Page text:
EM side channel analysis (EM-SCA) focuses on the EM radiation emitted by the target during its operation. All electronic components, from capacitors and transistors, and up to complex integrated circuits, are emitting EM waves during their normal operations. These waves could be captured and analyzed, to extract potentially relevant information about system behavior. The big advantage for EM-SCA is that it can be performed non-invasively, by placing a probe on top of the target system or System-on-Chip (SoC) while it is performing the operations we're interested in. In general, by using a probe and an oscilloscope or data acquisition device (DAQ), signals from the target are collected. These signals might reveal some details of the underlying process. For example, in cryptanalysis, the attacker could correlate the EM emissions with execution of specific instructions, or instruction blocks in the cryptographic algorithm implementation.
The differences in the captured EM signals during EM-SCA are due to software/algorithm implementations executing different logical branches, which means that different transistors and other components are activated in a different order when processed on the SoC. This makes it possible to distinguish the system behavior by comparing the EM-pictures of the system when it reacts to some external input. In our case, this external input would be CAN messages.
An additional benefit of EM-SCA for such tasks is that, unlike power analysis, it is not necessary to heavily modify the target board to capture SoC power consumptions, reducing the time and effort needed. Also, modern SoCs could have up to dozens of power lines, which would make power analysis quite a tricky task. In practice, this would result in a tiresome process, which cannot be applied in many projects where invasive techniques are not allowed.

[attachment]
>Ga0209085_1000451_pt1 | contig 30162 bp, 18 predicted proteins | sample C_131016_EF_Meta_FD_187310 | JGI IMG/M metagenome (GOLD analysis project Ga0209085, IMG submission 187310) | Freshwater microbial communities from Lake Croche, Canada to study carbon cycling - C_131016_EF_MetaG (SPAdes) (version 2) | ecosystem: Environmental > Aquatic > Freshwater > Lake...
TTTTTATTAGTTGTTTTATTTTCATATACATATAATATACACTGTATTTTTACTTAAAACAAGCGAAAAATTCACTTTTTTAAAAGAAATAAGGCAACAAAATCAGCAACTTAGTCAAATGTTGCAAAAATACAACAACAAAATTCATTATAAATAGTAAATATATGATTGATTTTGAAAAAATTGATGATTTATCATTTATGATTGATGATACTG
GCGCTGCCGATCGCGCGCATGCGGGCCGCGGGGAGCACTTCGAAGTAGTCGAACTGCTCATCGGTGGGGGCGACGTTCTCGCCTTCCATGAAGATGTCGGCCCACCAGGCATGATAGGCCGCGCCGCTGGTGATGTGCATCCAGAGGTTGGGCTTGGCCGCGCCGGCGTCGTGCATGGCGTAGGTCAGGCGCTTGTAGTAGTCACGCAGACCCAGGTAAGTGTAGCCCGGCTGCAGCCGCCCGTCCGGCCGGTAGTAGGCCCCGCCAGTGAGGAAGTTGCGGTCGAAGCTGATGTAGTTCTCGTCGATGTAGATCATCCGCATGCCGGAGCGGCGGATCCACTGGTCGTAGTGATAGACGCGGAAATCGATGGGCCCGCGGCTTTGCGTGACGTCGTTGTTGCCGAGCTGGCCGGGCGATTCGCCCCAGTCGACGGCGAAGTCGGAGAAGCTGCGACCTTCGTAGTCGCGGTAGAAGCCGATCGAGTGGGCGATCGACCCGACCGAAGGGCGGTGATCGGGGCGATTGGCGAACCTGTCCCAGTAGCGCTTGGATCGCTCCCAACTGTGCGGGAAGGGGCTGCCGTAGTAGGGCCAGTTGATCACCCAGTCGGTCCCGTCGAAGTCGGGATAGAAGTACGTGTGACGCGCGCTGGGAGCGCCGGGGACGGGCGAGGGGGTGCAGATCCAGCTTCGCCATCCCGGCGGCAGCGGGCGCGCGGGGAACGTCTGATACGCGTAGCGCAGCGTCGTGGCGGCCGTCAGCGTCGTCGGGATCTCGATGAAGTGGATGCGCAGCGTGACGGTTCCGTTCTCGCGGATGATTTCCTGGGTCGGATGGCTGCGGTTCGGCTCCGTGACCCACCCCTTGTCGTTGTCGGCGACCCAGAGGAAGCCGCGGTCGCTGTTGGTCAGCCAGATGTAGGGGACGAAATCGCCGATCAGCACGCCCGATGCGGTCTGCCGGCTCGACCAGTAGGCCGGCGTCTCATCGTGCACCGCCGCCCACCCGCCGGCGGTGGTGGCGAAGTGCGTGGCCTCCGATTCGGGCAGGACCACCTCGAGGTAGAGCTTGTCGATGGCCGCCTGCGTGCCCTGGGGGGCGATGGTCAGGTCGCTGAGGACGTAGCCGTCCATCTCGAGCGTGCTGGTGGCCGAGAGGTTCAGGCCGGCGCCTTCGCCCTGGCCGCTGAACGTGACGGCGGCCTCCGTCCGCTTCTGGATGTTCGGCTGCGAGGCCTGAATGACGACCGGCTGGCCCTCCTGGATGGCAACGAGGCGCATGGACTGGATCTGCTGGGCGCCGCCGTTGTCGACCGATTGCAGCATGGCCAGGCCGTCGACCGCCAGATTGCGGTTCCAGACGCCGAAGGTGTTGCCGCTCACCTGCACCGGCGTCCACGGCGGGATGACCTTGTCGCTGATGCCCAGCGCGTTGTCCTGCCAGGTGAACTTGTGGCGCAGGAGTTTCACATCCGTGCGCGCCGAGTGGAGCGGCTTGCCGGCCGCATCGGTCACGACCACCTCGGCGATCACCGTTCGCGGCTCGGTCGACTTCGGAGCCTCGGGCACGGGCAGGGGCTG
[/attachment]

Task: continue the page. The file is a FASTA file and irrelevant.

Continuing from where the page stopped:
5. CAN messages processing and EM emissions
Different ECUs might have different approaches for processing CAN messages. For example, implementations could vary from switch-case constructs to a set of high-level abstractions that ends up as a handler table. When compiled into assembly, this results in a comparison of the ID against a static value or a table lookup, followed by a JMP to the specified handler code or continuing execution. In case a received CAN ID is not handled by the target, the firmware will immediately continue to execute its normal operations. However, in case a valid messageis received, a different flow of instructions will be executed, and hence the EM-picture changes accordingly. This is happening because different transistors, in a different order, would be activated within the SoC.
To ease further explanations, we will use the following terminology onwards:
Invalid EM-picture: the EM-picture recorded for an invalid CAN message which is unprocessed or unknown to the target ECU.
Valid EM-picture: the EM-picture recorded for a CAN message which is processed by the target ECU.
Candidate EM-picture: the EM-picture for a message with a CAN ID for which we’re trying to determine whether it is valid or invalid.
Let's look at this picture which shows two EM picture captures, invalid (orange) and valid (blue):
As can be seen from the EM picture, the processed CAN message is significantly different compared to the declined CAN message. For demonstration purposes, we selected a corner case, where the valid ID is 7df which is the diagnostic (UDS) arbitration ID for this ECU. Hence, the differences between picture captures are significant and visible to a naked eye. However, these differences could be detected for much less expressed cases when we compare the EM-pictures using proper mathematical distance and threshold.
Following this approach, traversing the full CAN ID space allows us to identify which CAN IDs are valid and processed by the unit and guide our fuzzing efforts in this manner. So, we could follow the following algorithm to implement this:
1. Record the EM-picture for a known invalid message.
2. For each CAN IDs:
2.1. Record EM-picture for the candidate message
2.2. If EM-picture is significantly different from invalid one, record this CAN ID as potentially valid and as a target for fuzzing.